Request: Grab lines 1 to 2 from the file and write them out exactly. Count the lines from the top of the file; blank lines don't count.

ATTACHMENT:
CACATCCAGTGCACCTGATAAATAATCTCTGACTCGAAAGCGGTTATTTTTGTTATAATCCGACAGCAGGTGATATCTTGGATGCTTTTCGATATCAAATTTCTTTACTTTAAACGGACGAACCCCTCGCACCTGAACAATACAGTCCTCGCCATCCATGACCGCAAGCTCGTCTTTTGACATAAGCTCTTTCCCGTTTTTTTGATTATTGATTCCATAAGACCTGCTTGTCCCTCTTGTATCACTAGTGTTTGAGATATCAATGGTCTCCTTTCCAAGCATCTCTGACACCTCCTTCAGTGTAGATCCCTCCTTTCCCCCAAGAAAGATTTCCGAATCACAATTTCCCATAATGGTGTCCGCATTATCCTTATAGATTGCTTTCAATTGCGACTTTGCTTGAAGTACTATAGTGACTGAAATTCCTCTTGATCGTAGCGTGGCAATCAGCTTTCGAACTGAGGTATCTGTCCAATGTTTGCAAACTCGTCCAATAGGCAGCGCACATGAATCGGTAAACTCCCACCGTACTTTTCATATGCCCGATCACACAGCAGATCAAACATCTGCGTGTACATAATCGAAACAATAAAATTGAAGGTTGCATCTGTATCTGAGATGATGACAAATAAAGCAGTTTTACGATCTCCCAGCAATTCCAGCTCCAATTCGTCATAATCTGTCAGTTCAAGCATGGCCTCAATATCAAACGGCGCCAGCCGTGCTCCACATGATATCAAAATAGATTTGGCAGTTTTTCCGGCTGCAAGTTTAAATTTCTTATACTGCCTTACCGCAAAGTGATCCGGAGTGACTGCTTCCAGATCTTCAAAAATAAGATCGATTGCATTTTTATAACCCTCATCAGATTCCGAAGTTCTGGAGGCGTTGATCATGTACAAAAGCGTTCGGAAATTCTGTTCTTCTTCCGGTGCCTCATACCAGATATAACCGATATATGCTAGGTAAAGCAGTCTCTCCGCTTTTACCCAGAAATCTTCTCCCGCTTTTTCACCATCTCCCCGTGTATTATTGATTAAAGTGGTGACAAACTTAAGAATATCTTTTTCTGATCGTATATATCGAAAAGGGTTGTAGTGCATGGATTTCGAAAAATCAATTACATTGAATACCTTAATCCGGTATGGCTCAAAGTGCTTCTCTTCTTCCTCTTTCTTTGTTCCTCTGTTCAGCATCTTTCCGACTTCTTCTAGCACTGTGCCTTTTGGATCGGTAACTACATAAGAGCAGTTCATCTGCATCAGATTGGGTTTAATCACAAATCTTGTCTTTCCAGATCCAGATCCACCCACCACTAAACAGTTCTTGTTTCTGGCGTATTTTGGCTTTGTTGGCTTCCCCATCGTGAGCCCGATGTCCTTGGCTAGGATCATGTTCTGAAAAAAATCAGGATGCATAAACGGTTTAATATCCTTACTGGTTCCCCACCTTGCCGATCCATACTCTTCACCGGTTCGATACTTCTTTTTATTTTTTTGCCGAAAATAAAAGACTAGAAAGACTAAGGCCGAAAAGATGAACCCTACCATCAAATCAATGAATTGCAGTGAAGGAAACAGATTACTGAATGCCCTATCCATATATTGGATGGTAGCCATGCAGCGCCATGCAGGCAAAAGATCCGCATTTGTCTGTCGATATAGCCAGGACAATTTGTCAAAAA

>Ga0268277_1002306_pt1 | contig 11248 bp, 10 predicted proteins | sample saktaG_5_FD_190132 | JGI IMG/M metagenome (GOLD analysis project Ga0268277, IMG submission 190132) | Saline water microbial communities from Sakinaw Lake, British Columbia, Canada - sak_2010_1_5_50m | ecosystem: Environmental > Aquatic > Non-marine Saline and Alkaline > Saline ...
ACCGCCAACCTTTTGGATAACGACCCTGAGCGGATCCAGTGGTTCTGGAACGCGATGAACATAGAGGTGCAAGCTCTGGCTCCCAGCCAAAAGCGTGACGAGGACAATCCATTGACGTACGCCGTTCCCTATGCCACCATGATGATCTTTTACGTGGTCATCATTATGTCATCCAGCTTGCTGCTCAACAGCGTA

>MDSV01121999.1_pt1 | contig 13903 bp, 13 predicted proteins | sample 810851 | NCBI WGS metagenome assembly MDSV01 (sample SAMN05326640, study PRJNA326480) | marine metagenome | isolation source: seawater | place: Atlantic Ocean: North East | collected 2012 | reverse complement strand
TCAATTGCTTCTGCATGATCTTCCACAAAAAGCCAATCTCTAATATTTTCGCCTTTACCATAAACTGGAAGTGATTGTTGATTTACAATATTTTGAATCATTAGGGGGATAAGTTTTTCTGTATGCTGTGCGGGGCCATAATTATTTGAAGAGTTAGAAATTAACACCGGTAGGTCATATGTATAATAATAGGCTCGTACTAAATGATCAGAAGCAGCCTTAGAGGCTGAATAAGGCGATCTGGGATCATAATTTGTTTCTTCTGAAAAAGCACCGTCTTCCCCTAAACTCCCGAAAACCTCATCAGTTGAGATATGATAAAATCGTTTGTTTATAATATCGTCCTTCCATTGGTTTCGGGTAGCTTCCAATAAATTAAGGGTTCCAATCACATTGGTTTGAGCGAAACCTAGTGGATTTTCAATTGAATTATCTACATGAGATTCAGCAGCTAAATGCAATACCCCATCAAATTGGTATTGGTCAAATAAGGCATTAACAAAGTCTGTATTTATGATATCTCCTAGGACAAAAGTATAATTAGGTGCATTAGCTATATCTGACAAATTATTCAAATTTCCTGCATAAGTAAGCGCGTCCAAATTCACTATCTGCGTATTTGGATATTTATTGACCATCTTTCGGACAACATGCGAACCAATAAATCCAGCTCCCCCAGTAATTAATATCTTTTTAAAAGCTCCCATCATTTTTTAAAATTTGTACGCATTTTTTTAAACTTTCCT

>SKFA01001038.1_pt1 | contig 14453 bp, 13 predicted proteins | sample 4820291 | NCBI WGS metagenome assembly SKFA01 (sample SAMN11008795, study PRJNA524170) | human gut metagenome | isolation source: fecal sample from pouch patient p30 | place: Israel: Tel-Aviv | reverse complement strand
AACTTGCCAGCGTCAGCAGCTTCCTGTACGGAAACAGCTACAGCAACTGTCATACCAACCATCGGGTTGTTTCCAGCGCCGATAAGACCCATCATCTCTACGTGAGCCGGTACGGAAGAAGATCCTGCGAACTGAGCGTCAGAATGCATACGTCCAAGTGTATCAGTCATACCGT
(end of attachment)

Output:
CACATCCAGTGCACCTGATAAATAATCTCTGACTCGAAAGCGGTTATTTTTGTTATAATCCGACAGCAGGTGATATCTTGGATGCTTTTCGATATCAAATTTCTTTACTTTAAACGGACGAACCCCTCGCACCTGAACAATACAGTCCTCGCCATCCATGACCGCAAGCTCGTCTTTTGACATAAGCTCTTTCCCGTTTTTTTGATTATTGATTCCATAAGACCTGCTTGTCCCTCTTGTATCACTAGTGTTTGAGATATCAATGGTCTCCTTTCCAAGCATCTCTGACACCTCCTTCAGTGTAGATCCCTCCTTTCCCCCAAGAAAGATTTCCGAATCACAATTTCCCATAATGGTGTCCGCATTATCCTTATAGATTGCTTTCAATTGCGACTTTGCTTGAAGTACTATAGTGACTGAAATTCCTCTTGATCGTAGCGTGGCAATCAGCTTTCGAACTGAGGTATCTGTCCAATGTTTGCAAACTCGTCCAATAGGCAGCGCACATGAATCGGTAAACTCCCACCGTACTTTTCATATGCCCGATCACACAGCAGATCAAACATCTGCGTGTACATAATCGAAACAATAAAATTGAAGGTTGCATCTGTATCTGAGATGATGACAAATAAAGCAGTTTTACGATCTCCCAGCAATTCCAGCTCCAATTCGTCATAATCTGTCAGTTCAAGCATGGCCTCAATATCAAACGGCGCCAGCCGTGCTCCACATGATATCAAAATAGATTTGGCAGTTTTTCCGGCTGCAAGTTTAAATTTCTTATACTGCCTTACCGCAAAGTGATCCGGAGTGACTGCTTCCAGATCTTCAAAAATAAGATCGATTGCATTTTTATAACCCTCATCAGATTCCGAAGTTCTGGAGGCGTTGATCATGTACAAAAGCGTTCGGAAATTCTGTTCTTCTTCCGGTGCCTCATACCAGATATAACCGATATATGCTAGGTAAAGCAGTCTCTCCGCTTTTACCCAGAAATCTTCTCCCGCTTTTTCACCATCTCCCCGTGTATTATTGATTAAAGTGGTGACAAACTTAAGAATATCTTTTTCTGATCGTATATATCGAAAAGGGTTGTAGTGCATGGATTTCGAAAAATCAATTACATTGAATACCTTAATCCGGTATGGCTCAAAGTGCTTCTCTTCTTCCTCTTTCTTTGTTCCTCTGTTCAGCATCTTTCCGACTTCTTCTAGCACTGTGCCTTTTGGATCGGTAACTACATAAGAGCAGTTCATCTGCATCAGATTGGGTTTAATCACAAATCTTGTCTTTCCAGATCCAGATCCACCCACCACTAAACAGTTCTTGTTTCTGGCGTATTTTGGCTTTGTTGGCTTCCCCATCGTGAGCCCGATGTCCTTGGCTAGGATCATGTTCTGAAAAAAATCAGGATGCATAAACGGTTTAATATCCTTACTGGTTCCCCACCTTGCCGATCCATACTCTTCACCGGTTCGATACTTCTTTTTATTTTTTTGCCGAAAATAAAAGACTAGAAAGACTAAGGCCGAAAAGATGAACCCTACCATCAAATCAATGAATTGCAGTGAAGGAAACAGATTACTGAATGCCCTATCCATATATTGGATGGTAGCCATGCAGCGCCATGCAGGCAAAAGATCCGCATTTGTCTGTCGATATAGCCAGGACAATTTGTCAAAAA

>Ga0268277_1002306_pt1 | contig 11248 bp, 10 predicted proteins | sample saktaG_5_FD_190132 | JGI IMG/M metagenome (GOLD analysis project Ga0268277, IMG submission 190132) | Saline water microbial communities from Sakinaw Lake, British Columbia, Canada - sak_2010_1_5_50m | ecosystem: Environmental > Aquatic > Non-marine Saline and Alkaline > Saline ...